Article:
Landlords are facing uncertainty around the future of the eviction process and the effects of COVID-19 and Brexit on property investment, meaning 2021 could be a tricky year for the buy-to-let sector.
It’s a complex time to be a landlord, but Which? can help you get your head around the various regulations you’ll need to be aware of when investing in buy-to-let and managing your portfolio.
Here are our 13 top tips on what to watch out for this year.
1. COVID-19 eviction rules
Temporary rules introduced during the COVID-19 pandemic mean landlords must now give longer notice periods when starting eviction proceedings against their tenants.
- England and Wales: landlords must give six months’ notice, except from in the most extreme circumstances, such as when a tenant is proven to have demonstrated anti-social behaviour, committed fraud, or as is at least six months in rent arrears. This rule will apply until 31 March.
- Scotland: landlords must give six months’ notice in most circumstances. If the landlord or their family wants to move in, they can give three months’ notice. If the tenant has moved out or has engaged in anti-social behaviour, only 28 days’ notice is required.
- Northern Ireland: landlords must give 12 weeks’ notice, and should not issue eviction notices unless it is ‘absolutely unavoidable’.
2. Possible abolition of Section 21
In late 2019, the government consulted on abolishing Section 21 – a clause which allows landlords to end ‘rolling’ tenancies with two months’ notice without giving a reason for doing so.
More than a year on, Section 21 remains in place, with the Renters’ Reform Bill having been delayed for an indefinite period due to the COVID-19 pandemic.
It’s possible we could see some movement on the bill this year, so landlords will need to keep their eyes peeled.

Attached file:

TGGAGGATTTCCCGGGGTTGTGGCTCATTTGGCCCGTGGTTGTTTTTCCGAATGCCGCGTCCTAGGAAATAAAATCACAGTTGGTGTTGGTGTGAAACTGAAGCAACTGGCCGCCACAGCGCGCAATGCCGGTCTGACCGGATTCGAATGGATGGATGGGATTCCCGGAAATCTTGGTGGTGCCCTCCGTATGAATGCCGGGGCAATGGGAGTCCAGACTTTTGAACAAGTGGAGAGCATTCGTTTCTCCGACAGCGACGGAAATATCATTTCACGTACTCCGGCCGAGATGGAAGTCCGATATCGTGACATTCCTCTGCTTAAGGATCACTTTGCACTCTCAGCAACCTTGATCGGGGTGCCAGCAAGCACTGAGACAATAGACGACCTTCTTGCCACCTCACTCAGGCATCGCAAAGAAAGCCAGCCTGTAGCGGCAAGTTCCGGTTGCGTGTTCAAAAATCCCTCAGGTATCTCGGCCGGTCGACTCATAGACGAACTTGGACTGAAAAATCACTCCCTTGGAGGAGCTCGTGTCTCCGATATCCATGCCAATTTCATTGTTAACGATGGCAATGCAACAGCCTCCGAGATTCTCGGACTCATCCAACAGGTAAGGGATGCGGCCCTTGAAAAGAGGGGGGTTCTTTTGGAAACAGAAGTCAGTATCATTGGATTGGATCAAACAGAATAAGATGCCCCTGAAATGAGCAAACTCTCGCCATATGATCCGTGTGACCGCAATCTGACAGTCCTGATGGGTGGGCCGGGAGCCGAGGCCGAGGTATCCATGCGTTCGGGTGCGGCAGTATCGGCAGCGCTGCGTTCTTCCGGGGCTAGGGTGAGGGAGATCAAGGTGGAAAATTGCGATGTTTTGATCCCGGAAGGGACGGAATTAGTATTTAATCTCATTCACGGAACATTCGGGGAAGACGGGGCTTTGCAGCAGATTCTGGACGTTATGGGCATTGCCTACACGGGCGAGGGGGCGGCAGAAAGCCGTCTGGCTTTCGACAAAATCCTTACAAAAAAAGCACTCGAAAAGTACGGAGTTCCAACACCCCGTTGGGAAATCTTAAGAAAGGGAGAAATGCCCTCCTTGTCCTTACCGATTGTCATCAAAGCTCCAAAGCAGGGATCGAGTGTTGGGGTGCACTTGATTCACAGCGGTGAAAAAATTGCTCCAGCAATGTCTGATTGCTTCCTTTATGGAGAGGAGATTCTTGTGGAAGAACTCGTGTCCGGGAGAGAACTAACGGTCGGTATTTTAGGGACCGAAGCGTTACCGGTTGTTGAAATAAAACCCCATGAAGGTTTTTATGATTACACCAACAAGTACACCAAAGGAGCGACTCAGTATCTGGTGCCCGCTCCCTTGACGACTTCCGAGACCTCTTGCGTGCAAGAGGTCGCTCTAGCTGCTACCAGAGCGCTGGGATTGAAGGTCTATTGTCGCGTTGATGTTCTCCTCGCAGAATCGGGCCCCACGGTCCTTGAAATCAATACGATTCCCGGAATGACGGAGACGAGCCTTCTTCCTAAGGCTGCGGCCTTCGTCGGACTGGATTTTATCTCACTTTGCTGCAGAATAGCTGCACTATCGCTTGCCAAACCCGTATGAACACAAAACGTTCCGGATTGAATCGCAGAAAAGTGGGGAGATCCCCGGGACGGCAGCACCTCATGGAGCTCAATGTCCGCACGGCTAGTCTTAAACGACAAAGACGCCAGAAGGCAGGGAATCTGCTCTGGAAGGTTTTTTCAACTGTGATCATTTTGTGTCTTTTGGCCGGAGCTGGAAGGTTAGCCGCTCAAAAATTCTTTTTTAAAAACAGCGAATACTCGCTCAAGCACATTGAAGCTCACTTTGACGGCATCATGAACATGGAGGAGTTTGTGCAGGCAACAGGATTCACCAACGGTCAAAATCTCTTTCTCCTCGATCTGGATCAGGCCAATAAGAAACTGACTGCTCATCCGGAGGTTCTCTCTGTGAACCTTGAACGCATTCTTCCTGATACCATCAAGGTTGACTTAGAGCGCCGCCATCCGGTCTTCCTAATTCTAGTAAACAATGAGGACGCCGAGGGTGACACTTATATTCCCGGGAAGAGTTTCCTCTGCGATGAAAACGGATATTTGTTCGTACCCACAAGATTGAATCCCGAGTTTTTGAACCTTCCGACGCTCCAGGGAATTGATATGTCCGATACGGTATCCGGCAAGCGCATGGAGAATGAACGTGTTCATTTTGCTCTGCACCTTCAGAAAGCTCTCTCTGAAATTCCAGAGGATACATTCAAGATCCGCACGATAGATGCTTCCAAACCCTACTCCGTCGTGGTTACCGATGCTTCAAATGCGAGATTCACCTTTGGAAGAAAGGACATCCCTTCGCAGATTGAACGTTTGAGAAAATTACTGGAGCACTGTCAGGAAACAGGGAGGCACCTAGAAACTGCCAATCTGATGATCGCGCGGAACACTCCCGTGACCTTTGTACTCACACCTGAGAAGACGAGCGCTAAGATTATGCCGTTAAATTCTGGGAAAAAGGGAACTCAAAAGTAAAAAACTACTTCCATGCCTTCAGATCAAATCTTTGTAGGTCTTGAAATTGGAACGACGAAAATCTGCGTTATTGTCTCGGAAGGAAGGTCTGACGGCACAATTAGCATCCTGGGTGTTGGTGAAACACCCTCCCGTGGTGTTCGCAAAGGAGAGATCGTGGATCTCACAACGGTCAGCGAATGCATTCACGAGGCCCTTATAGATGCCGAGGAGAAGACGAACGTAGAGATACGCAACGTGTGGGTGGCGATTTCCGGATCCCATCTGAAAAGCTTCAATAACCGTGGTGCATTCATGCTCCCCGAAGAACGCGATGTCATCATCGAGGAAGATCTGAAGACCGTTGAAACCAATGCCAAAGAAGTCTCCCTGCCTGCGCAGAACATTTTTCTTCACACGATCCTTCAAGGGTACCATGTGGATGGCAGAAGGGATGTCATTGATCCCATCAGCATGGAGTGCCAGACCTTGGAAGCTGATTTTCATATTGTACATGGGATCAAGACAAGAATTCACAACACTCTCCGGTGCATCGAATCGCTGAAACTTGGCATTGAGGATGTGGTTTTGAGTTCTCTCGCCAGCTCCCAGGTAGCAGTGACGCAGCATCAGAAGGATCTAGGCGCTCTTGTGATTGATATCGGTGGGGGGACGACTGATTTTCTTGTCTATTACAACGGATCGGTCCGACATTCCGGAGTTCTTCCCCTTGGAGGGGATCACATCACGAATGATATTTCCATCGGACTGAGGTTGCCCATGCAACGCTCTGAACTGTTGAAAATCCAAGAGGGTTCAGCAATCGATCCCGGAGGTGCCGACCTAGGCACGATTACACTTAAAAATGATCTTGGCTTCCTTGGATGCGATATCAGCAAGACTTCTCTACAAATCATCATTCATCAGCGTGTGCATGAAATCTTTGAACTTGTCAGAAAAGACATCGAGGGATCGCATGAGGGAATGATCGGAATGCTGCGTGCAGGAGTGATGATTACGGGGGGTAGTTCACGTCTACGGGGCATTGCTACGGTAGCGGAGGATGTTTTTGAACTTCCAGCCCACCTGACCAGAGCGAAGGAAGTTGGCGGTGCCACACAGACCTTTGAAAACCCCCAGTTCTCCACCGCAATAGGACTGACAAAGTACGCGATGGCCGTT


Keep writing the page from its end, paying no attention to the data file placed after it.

Other proposals featured on the bill include replacing security deposits with a ‘lifetime deposit’ that moves with the tenant, and making the rogue landlord database publicly available.
- Find out more: COVID-19 and tenant rights
3. The end of mortgage payment holidays
If you’re struggling to pay your mortgage or your tenant is having problems paying their rent due to COVID-19, you can apply for a payment holiday on your mortgage until 31 March.
The rules are as follows:
- If you haven’t taken a payment holiday since the start of the pandemic, you can apply for deferrals of up to six months in total.
- If you currently have your first deferral in place or have resumed payments after one deferral, you can apply for another one to take you up to the six-month limit.
- If you’ve already had six months’ worth of deferrals, you won’t be eligible for further payment holidays and will need to seek alternative support from your lender.
Find out more: how to apply for a payment holiday
4. The stamp duty holiday
Landlords in England, Scotland and Northern Ireland can benefit from the current stamp duty cut when buying investment properties until 31 March.
- England and Northern Ireland: landlords still need to pay a 3% surcharge, albeit on the temporarily lower stamp duty rates. This means you’ll need to pay a flat rate of 3% on purchases up to £500,000.
- Scotland: landlords must still pay a 4% Land and Buildings Transaction Tax (LBTT) surcharge, again on the temporarily reduced rates. This means you’ll need to pay 4% on purchases up to £250,000.
- Wales: landlords aren’t eligible for the current Land Transaction Tax (LTT) holiday and must pay the same rates as before.
5. Stamp duty surcharge for overseas investors
From 1 April, overseas buyers will need to pay a 2% stamp duty surcharge when they purchase properties in England and Northern Ireland. This is on top of the regular buy-to-let surcharge.